Tuesday, February 26, 2008

On Numbers of Baha'is: Reflections on Our Renewed Direct Teaching Successes

With direct teaching occurring in the United States once again, and many other national Baha'i communities, too, and with enrollments the happy result of the effort, it raises the question of numbers. I, for one, have never been troubled by the differences in estimates of numbers of Baha'is in the world. Who can really be counted anyway?

I can attest to the ebb and flow of commitment to the Faith, having experienced it myself over the course of my Baha'i life. Sometimes I will say, don't count anything I did before Ruhi, as I only really became invigorated in the Faith through going through the sequence of courses, although I had been a Baha'i decades before Ruhi came to our area. Of course, I also used to say, don't count anything I did before the Youth for One World Seminar in Wilmette in the summer of 1969, because I really became a Baha'i through my exposure to Shoghi Effendi's Goal of a New World Order at that week-long gathering. So in a very real sense, being a Baha'i is relative. Quality counts, and numbers don't always compute.

So mass teaching is happening all over again. Woo hoo! I'll be doing Anna's presentation myself door-to-door here in Tacoma in just three weeks, and I can't wait. We have incorporated our learnings. We know that every new declarant will have opportunity to go through the sequence of Ruhi courses, like I did, and, like me, be confirmed in the process. The quality of commitment in the body of believers as a whole will continue to increase.

Here is the post on numbers of Baha'is that has sparked these thoughts. -gw

Most recent published estimates of the world Baha'i population are about 6.5 million. This is the figure provided in current Baha'i publications. A recent, updated estimate in the 1998 Encyclopedia Britannica is reportedly 7.67 million, higher than any Baha'i-provided figure we have seen. The accuracy of all of these figures is difficult to determine, and the organization does not provide a breakdown of membership data for each country.

As with most religious groups, organizationally reported adherent counts include significant numbers of nominal members, or people who no longer actively participate, yet still identify themselves as adherents. There are valid arguments that some of the "mass conversions" have resulted in adherents with little or no acculturation into the new religious system. As is typical with a religious group made up primarily of converts, Baha'is who drift from active participation in the movement are less likely to retain nominal identification with the religion -- because it was not the religion of their parents or the majority religion of the surrounding culture. On the other hand, there are no countries in which people are automatically assigned to the Baha'i Faith at birth (as is the case with Islam, Christianity, Shinto, Buddhism, and other faiths), so their numbers aren't inflated with people who have never willingly participated in or been influenced by the religion while adults.

On balance, while official Baha'i figures are not a measure of active participants, the proportion of participating adherents among claimed adherents is thought to be higher than average among the "major religions" on this list. The Baha'i community is remarkably active and influential in religious matters on both global and local levels, especially given their relatively small numbers compared to some other religions. More.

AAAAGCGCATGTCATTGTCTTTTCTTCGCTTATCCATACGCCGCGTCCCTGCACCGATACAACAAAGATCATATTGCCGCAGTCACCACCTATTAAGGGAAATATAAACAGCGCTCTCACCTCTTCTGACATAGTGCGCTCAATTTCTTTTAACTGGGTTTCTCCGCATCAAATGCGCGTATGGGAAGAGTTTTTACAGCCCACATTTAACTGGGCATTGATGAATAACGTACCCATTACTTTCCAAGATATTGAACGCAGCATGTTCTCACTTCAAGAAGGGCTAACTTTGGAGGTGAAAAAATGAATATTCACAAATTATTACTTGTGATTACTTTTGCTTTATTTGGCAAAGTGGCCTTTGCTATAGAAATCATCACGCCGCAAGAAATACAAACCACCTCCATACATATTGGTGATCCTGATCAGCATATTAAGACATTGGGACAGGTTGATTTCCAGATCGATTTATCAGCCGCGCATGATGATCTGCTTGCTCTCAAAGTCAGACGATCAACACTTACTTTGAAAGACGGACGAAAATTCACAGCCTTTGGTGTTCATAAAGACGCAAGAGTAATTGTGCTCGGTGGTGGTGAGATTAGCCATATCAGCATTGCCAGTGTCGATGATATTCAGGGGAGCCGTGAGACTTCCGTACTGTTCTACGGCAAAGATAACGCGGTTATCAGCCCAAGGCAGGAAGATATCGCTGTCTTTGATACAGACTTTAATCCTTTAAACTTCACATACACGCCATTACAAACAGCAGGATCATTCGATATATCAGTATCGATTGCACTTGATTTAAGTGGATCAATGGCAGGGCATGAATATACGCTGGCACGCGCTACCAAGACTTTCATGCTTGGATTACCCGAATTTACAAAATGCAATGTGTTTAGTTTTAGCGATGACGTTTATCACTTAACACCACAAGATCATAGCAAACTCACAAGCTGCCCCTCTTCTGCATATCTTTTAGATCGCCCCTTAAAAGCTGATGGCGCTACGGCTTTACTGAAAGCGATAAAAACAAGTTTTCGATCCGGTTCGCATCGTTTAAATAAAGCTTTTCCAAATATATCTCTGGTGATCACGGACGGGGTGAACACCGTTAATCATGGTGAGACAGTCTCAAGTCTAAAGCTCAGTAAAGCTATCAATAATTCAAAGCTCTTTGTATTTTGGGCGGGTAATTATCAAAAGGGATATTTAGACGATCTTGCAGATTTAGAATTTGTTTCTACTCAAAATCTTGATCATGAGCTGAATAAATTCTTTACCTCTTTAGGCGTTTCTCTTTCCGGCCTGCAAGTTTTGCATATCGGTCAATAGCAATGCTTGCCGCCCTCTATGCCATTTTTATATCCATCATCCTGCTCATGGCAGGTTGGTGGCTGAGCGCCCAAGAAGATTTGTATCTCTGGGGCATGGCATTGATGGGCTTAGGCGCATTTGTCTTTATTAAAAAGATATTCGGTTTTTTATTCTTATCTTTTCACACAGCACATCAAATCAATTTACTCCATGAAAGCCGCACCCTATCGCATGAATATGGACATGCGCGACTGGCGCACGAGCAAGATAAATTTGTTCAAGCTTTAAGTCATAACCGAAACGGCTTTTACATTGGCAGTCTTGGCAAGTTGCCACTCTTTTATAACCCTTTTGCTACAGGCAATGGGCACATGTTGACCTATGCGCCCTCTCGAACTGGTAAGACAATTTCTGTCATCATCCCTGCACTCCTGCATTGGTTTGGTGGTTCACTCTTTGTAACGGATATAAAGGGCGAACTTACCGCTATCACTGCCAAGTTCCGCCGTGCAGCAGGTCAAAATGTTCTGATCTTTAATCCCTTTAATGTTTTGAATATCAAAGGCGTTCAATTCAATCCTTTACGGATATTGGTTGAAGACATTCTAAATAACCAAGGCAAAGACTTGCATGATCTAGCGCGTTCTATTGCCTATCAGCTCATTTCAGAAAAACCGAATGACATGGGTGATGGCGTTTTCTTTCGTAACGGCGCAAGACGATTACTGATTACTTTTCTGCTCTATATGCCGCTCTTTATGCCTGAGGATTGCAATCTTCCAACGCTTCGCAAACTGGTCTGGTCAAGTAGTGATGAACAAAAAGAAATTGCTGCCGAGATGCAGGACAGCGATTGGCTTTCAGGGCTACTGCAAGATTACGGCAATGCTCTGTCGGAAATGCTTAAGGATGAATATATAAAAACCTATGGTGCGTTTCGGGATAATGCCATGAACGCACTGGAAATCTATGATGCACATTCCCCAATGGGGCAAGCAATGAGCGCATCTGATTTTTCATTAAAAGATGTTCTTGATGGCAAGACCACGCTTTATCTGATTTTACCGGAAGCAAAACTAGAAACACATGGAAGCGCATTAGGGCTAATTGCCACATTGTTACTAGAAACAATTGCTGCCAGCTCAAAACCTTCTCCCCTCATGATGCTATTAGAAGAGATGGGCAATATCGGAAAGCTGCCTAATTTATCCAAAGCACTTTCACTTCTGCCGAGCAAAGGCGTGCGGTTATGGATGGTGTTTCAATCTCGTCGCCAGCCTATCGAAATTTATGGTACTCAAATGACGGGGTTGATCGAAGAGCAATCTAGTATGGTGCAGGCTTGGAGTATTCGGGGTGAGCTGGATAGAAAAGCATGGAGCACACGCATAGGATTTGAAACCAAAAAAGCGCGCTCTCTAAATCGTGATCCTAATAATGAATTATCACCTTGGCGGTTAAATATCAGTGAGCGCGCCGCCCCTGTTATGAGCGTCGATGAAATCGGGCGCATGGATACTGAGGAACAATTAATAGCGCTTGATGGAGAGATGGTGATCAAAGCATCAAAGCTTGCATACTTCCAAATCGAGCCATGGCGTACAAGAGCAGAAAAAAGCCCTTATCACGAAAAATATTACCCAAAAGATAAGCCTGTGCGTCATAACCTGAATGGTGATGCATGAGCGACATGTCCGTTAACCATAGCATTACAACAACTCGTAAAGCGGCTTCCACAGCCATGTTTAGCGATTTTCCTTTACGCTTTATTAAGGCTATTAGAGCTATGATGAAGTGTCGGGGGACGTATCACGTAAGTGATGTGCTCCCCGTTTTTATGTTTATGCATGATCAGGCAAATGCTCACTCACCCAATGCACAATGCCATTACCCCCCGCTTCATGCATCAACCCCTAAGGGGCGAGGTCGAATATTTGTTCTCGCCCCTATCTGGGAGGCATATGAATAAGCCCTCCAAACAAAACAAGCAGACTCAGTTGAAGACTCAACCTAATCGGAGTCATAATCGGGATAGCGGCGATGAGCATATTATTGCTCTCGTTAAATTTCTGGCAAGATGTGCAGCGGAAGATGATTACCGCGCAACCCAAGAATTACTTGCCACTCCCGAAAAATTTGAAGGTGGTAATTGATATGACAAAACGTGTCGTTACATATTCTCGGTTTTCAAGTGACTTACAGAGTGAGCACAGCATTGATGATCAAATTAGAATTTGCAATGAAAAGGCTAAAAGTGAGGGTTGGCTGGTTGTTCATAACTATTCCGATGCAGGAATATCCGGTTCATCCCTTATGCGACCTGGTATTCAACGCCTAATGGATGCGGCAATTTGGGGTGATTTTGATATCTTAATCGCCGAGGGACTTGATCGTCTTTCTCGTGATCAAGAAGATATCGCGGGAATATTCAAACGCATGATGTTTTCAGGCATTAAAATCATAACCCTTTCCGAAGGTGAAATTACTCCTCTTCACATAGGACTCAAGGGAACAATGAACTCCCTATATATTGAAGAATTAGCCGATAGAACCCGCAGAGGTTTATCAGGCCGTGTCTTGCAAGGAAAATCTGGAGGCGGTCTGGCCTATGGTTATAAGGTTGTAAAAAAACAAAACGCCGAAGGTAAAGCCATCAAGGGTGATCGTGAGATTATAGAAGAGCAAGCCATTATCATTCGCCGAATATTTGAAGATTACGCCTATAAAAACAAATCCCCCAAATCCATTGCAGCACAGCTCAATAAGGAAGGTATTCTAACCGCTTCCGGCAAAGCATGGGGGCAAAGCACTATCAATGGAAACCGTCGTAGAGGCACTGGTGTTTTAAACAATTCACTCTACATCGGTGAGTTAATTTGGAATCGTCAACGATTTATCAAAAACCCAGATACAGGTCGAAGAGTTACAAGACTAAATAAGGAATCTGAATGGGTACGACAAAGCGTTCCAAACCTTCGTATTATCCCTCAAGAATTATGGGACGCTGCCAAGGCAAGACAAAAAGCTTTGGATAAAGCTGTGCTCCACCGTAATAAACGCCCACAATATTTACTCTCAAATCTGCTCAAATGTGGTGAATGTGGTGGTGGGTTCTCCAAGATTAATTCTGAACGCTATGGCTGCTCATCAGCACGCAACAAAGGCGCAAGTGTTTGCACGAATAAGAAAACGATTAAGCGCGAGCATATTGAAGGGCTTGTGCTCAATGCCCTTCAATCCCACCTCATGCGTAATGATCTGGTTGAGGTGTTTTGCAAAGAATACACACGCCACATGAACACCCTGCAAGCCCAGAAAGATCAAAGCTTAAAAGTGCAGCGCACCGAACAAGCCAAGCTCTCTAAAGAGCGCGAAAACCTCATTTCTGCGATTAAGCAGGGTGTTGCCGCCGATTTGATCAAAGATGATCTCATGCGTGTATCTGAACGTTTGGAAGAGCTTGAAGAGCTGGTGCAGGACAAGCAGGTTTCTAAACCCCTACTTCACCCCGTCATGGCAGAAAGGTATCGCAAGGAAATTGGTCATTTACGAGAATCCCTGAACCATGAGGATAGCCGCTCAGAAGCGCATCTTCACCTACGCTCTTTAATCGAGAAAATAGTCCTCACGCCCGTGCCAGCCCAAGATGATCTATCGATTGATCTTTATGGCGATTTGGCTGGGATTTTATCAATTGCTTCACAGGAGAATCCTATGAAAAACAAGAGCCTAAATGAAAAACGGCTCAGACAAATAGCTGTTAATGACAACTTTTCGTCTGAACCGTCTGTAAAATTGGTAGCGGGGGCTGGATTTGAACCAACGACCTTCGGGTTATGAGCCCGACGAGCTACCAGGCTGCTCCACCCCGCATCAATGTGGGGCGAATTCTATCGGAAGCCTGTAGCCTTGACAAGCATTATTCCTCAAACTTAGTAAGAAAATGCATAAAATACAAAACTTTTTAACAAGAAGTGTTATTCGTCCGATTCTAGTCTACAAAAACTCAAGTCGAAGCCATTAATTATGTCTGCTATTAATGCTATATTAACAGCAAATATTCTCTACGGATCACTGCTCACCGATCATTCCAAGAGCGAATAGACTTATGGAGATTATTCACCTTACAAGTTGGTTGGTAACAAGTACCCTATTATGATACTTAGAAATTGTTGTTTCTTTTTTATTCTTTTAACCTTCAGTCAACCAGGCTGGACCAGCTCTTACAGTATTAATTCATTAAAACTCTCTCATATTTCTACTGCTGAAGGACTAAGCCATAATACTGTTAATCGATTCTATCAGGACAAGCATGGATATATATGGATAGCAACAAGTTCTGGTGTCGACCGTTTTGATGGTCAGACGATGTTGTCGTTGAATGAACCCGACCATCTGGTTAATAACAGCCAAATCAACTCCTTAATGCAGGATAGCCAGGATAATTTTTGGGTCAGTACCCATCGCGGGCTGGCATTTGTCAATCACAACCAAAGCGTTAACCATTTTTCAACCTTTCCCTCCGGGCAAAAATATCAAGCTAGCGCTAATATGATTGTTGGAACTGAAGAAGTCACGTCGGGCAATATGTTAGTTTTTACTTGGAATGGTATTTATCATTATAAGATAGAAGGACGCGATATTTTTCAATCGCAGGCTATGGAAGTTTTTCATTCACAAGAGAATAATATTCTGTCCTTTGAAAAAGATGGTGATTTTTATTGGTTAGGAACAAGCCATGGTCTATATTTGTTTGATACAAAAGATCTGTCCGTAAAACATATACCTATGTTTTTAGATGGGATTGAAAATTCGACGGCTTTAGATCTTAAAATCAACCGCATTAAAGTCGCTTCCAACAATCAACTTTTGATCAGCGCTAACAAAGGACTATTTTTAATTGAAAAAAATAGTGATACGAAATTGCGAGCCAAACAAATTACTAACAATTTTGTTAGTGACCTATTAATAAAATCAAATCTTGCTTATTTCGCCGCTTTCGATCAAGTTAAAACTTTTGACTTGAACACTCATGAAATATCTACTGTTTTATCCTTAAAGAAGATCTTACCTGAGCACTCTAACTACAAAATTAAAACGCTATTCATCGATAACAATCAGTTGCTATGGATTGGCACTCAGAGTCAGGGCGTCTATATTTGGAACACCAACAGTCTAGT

Thumbnails are from the "Baha'i" set of Steve Pulley on flickr. Click over for glorious pictures of Bolivian Baha'is from the 1960s. The middle photo is of Hand of the Cause of God Dr. Muhajir with children. -gw


Barmak Kusha said...

Dear George : We here in Columbia, Maryland, just finished intensive phase of our 10th cycle of growth; it involved direct collective teaching, including door to door invitations to learn about the faith and Anna's presentation to those who wished to know more... You can learn more about our learnings on the teaching.bahai.us blog!!

Beholdacandle said...

I saw your remembrance of the YOW! conference. I need some help with planning and recruiting.

POW! (People for One World) is a conference that's in the planning stages to be at Brighton Creek
center in August. This year is the 40th anniversary of the 1969 YOW! (Youth for One World) conference in Wilmette that was one of the immediate precursors for the huge numbers of enrollments led by teams of youth doing direct teaching in the '70's. I thought it would be great for some of the people who were involved with the YOW! conference to get together one more time at Brighton Creek. We could have a hootenanny on the lawn and sing lots of folk songs, get reacquainted with each other and the development of our Baha'i lives over the years, we could have inspiring talks by people who are still probably some of the most dynamic Baha'is around. Unfortunately, people like Dan Jordan and Magdalene Carney, and Phil Lucas have passed away, while others like Glenford Mitchell are quite aged. Still, I would love to hear Sandy English or Chris Ruhe lead us in some folk songs.

It seems to me that we are entering a similar stage in our growth of the Faith. I think I need to find enough people who are interested in this conference to make it worth while, so I need to publicize it and find ways to make it worth while.

I understand that there will be a national youth conference in Washington DC this fall. Why not let us older folks get with this renewal of spirit as well?